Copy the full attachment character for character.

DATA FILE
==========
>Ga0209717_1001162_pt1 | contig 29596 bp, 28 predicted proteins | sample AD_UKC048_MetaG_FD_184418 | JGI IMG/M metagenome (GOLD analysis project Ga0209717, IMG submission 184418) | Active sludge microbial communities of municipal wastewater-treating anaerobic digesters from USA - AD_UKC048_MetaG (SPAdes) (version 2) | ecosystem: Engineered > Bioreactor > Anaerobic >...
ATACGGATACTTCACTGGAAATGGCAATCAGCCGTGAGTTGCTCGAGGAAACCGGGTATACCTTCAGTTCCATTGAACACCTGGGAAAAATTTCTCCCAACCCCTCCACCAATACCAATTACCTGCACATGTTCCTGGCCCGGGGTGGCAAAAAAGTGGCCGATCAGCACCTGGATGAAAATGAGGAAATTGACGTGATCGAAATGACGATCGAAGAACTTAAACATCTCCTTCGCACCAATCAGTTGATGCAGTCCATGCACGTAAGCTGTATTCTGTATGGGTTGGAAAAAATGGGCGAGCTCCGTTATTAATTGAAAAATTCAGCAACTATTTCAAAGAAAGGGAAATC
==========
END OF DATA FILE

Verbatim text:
>Ga0209717_1001162_pt1 | contig 29596 bp, 28 predicted proteins | sample AD_UKC048_MetaG_FD_184418 | JGI IMG/M metagenome (GOLD analysis project Ga0209717, IMG submission 184418) | Active sludge microbial communities of municipal wastewater-treating anaerobic digesters from USA - AD_UKC048_MetaG (SPAdes) (version 2) | ecosystem: Engineered > Bioreactor > Anaerobic >...
ATACGGATACTTCACTGGAAATGGCAATCAGCCGTGAGTTGCTCGAGGAAACCGGGTATACCTTCAGTTCCATTGAACACCTGGGAAAAATTTCTCCCAACCCCTCCACCAATACCAATTACCTGCACATGTTCCTGGCCCGGGGTGGCAAAAAAGTGGCCGATCAGCACCTGGATGAAAATGAGGAAATTGACGTGATCGAAATGACGATCGAAGAACTTAAACATCTCCTTCGCACCAATCAGTTGATGCAGTCCATGCACGTAAGCTGTATTCTGTATGGGTTGGAAAAAATGGGCGAGCTCCGTTATTAATTGAAAAATTCAGCAACTATTTCAAAGAAAGGGAAATC